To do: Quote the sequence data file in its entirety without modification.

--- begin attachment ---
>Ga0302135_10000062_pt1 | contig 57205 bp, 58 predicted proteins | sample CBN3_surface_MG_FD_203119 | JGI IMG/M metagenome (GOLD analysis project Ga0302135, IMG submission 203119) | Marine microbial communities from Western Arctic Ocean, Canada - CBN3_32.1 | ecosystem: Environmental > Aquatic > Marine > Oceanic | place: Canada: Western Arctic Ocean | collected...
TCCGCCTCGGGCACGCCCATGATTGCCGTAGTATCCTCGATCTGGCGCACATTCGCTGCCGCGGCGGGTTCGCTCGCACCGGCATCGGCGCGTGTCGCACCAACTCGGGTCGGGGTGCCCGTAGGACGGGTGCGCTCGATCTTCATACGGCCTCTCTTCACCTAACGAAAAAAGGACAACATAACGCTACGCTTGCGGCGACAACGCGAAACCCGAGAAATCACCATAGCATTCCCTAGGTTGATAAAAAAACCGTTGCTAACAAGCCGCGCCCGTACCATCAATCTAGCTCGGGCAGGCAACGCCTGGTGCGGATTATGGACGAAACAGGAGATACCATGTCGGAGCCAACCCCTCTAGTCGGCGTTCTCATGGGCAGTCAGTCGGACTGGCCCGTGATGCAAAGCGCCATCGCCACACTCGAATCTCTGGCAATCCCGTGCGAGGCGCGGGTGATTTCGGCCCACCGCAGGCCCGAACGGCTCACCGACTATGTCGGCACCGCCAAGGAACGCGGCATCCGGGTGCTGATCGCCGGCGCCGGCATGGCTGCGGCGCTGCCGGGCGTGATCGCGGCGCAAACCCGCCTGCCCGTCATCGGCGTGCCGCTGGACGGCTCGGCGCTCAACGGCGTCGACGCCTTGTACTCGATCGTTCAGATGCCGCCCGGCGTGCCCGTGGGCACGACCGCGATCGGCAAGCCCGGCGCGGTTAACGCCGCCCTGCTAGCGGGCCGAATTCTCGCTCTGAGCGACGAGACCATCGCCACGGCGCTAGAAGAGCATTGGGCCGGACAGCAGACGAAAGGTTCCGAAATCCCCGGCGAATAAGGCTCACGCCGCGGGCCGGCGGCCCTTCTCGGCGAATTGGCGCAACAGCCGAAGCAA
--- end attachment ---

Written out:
>Ga0302135_10000062_pt1 | contig 57205 bp, 58 predicted proteins | sample CBN3_surface_MG_FD_203119 | JGI IMG/M metagenome (GOLD analysis project Ga0302135, IMG submission 203119) | Marine microbial communities from Western Arctic Ocean, Canada - CBN3_32.1 | ecosystem: Environmental > Aquatic > Marine > Oceanic | place: Canada: Western Arctic Ocean | collected...
TCCGCCTCGGGCACGCCCATGATTGCCGTAGTATCCTCGATCTGGCGCACATTCGCTGCCGCGGCGGGTTCGCTCGCACCGGCATCGGCGCGTGTCGCACCAACTCGGGTCGGGGTGCCCGTAGGACGGGTGCGCTCGATCTTCATACGGCCTCTCTTCACCTAACGAAAAAAGGACAACATAACGCTACGCTTGCGGCGACAACGCGAAACCCGAGAAATCACCATAGCATTCCCTAGGTTGATAAAAAAACCGTTGCTAACAAGCCGCGCCCGTACCATCAATCTAGCTCGGGCAGGCAACGCCTGGTGCGGATTATGGACGAAACAGGAGATACCATGTCGGAGCCAACCCCTCTAGTCGGCGTTCTCATGGGCAGTCAGTCGGACTGGCCCGTGATGCAAAGCGCCATCGCCACACTCGAATCTCTGGCAATCCCGTGCGAGGCGCGGGTGATTTCGGCCCACCGCAGGCCCGAACGGCTCACCGACTATGTCGGCACCGCCAAGGAACGCGGCATCCGGGTGCTGATCGCCGGCGCCGGCATGGCTGCGGCGCTGCCGGGCGTGATCGCGGCGCAAACCCGCCTGCCCGTCATCGGCGTGCCGCTGGACGGCTCGGCGCTCAACGGCGTCGACGCCTTGTACTCGATCGTTCAGATGCCGCCCGGCGTGCCCGTGGGCACGACCGCGATCGGCAAGCCCGGCGCGGTTAACGCCGCCCTGCTAGCGGGCCGAATTCTCGCTCTGAGCGACGAGACCATCGCCACGGCGCTAGAAGAGCATTGGGCCGGACAGCAGACGAAAGGTTCCGAAATCCCCGGCGAATAAGGCTCACGCCGCGGGCCGGCGGCCCTTCTCGGCGAATTGGCGCAACAGCCGAAGCAA